If you have been stopped under suspicion of DUI in Colorado, it's important to understand your rights. Drivers give “express consent” when they receive their licenses. According to this law, any driver must consent to a chemical test if they are accused of driving under the influence or it is believed that they are impaired due to alcohol, drugs or both.
For those who have a blood alcohol concentration above the .08% limit, as well as for those deemed too impaired to drive, a DUI charge is possible.
If you're facing a DUI charge, time is of the essence. Taking action may help you prevent serious criminal penalties and protect your license.
The Division of Motor Vehicles allows individuals to request a hearing regarding traffic violations, citations and charges that may affect their license. The hearings go over multiple issues, such as:
The criminal case surrounding a DUI is handled in your local county court. However, the future of a person's license is determined in a hearing. These two should not be confused, because what happens in civil court doesn't have to reflect the outcome of a criminal case.
To get a DMV hearing in Colorado, you need to request an Express Consent Hearing within the timeframe allowed by law. The time limit depends on several factors, such as if you consented to the breath test or blood test, as well as how high your blood-alcohol concentration was at the time of the traffic stop.
Your criminal defense attorney can help you initiate your request for DMV hearings. You can ask for a hearing with the Colorado DMV based on these rules:
If you don't request a hearing within the time limits, you will lose your driving privileges automatically and be unable to use your driver's license.
An express consent hearing is a preponderance hearing. This hearing has a DMV hearing officer who presides over it. At this hearing, you should know that it is presumed that you are guilty until proven otherwise.
You will want to work with your attorney to prepare to speak with the hearing officer, so that you don't say or do anything to further prove the DUI case. Remember that you have attorney-client privilege and protection, thanks to your attorney-client relationship. As a result, you can tell your attorney everything about your case, and they will give you support for your Colorado DUI case.
A good DUI defense matters at this hearing. A skillful attorney will give you legal advice in advance and offer support during the hearing. At the hearing, the officer's testimony is taken. Sometimes, this testimony can be used to impeach the officer in the criminal case, which could help prevent a license suspension, the loss of your driver’s license and/or a conviction.
It's a good idea to request an express consent hearing, because there is no risk. At worst, your license could be suspended for a statutory period, which will happen regardless of having this hearing. You may be able to keep your license if you have the hearing and are successful.
If the hearing officer determines that there isn't enough evidence, this may also benefit your criminal case. If the hearing officer can't take your license, a prosecuting attorney may have trouble getting enough evidence to land a conviction.
This is also a great time to question an officer under oath for free. Otherwise, you'd have to pay to depose the officer.
During the hearing itself, you may want to hire an experienced DUI attorney to represent you in Colorado. Many offer a free consultation for your case, so you can decide if you'd like them to represent you.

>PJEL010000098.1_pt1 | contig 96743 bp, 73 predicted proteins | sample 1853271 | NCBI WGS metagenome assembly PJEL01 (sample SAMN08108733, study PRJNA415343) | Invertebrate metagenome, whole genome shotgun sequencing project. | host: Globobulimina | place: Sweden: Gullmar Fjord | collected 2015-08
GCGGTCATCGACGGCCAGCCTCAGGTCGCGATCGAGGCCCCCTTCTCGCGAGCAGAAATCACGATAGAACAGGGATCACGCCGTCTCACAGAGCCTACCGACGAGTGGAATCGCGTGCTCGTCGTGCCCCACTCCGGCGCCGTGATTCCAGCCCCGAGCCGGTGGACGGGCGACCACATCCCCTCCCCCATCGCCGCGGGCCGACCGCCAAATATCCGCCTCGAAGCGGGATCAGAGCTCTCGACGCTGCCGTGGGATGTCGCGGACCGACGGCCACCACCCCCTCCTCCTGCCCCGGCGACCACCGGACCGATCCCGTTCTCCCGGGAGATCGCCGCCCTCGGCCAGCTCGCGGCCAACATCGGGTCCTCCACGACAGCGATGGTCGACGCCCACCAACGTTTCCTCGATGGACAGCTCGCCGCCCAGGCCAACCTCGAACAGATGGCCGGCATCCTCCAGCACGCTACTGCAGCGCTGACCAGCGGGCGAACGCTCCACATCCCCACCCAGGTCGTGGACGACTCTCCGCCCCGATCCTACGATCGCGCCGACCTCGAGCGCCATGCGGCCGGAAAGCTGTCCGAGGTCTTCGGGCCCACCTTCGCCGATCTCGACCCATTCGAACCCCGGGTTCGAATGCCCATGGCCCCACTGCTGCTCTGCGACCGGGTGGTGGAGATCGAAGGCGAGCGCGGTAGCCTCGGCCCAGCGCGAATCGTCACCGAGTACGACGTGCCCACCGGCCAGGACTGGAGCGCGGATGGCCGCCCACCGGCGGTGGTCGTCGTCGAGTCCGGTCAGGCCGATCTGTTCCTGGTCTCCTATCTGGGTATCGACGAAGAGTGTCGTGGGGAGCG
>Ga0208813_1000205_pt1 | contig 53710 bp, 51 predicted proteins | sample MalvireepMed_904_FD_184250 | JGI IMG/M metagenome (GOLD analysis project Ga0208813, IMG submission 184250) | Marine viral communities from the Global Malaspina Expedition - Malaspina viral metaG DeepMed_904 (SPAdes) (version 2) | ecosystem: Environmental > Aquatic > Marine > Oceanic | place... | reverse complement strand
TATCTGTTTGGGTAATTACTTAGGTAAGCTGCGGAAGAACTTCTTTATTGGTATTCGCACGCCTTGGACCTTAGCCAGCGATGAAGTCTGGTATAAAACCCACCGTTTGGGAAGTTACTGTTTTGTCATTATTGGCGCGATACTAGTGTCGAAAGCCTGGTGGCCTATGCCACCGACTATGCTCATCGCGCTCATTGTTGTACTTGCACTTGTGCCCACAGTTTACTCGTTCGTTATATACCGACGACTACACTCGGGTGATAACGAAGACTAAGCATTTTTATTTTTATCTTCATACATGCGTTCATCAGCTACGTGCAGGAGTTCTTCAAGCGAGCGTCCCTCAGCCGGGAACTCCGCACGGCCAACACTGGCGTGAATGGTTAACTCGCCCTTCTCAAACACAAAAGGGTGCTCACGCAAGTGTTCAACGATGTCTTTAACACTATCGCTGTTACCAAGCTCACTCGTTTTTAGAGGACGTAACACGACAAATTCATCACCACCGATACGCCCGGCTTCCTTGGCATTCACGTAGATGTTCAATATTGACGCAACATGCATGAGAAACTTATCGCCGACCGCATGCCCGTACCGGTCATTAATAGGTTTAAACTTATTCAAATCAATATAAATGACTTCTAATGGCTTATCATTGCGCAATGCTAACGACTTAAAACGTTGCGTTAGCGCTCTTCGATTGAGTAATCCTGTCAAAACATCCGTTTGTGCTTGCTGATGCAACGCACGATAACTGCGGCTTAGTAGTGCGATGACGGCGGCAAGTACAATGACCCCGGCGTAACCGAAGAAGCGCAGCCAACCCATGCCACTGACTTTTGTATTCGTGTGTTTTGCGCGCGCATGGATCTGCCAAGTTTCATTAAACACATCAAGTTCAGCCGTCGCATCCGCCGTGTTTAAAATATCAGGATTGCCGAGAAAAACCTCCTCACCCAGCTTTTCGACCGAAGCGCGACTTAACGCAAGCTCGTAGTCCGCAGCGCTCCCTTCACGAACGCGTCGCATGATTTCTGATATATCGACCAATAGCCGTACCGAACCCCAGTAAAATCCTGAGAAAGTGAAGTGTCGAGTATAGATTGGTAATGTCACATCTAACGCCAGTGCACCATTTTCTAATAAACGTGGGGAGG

At the hearing, the hearing officer will review the Expressed Consent packet with you. This packet has all kinds of information and legal documents inside, such as the police report and any test results.
At that time, the hearing officer will ask if you have any objection to admitting this information. In some cases, your attorney may object.
Following this, the officer who was involved in your traffic stop and who has accused you of driving while impaired will be sworn in to give their testimony. They will talk about what they saw on the date of the traffic stop and discuss why they felt you were impaired.
Interestingly, the Express Consent Hearing allows you or your attorney to cross-examine the officer. They may ask questions about the breath test, such as if it was recently calibrated, or request other details about the traffic stop to determine if it was a legal stop.
You will also be sworn in to speak on your behalf to the hearing officer. The hearing officer is allowed to ask you questions while you're under oath. Since there are different legal strategies for handling these hearings, you should discuss your defensive options with the defense attorney before answering any questions that you're asked.
Keep in mind that the hearing room is not a courtroom. The hearing officer is not a judge or attorney in most cases. Do remember that anything you say will most likely be recorded, so you should remain quiet unless you are asking a question or being asked to speak to the hearing officer or another party in the room.
To win a DMV DUI hearing, it's your job to show that you were not impaired by alcohol, marijuana or other substances. You could also show that you were improperly stopped or that the officer did not perform the tests, like field sobriety or breath tests, correctly. Your attorney will work with you to plan a defense for winning your hearing.
The information on this website is for general information purposes only. Nothing on this site should be taken as legal advice for any individual case or situation. This information is not intended to create, and receipt or viewing does not constitute, an attorney-client relationship.
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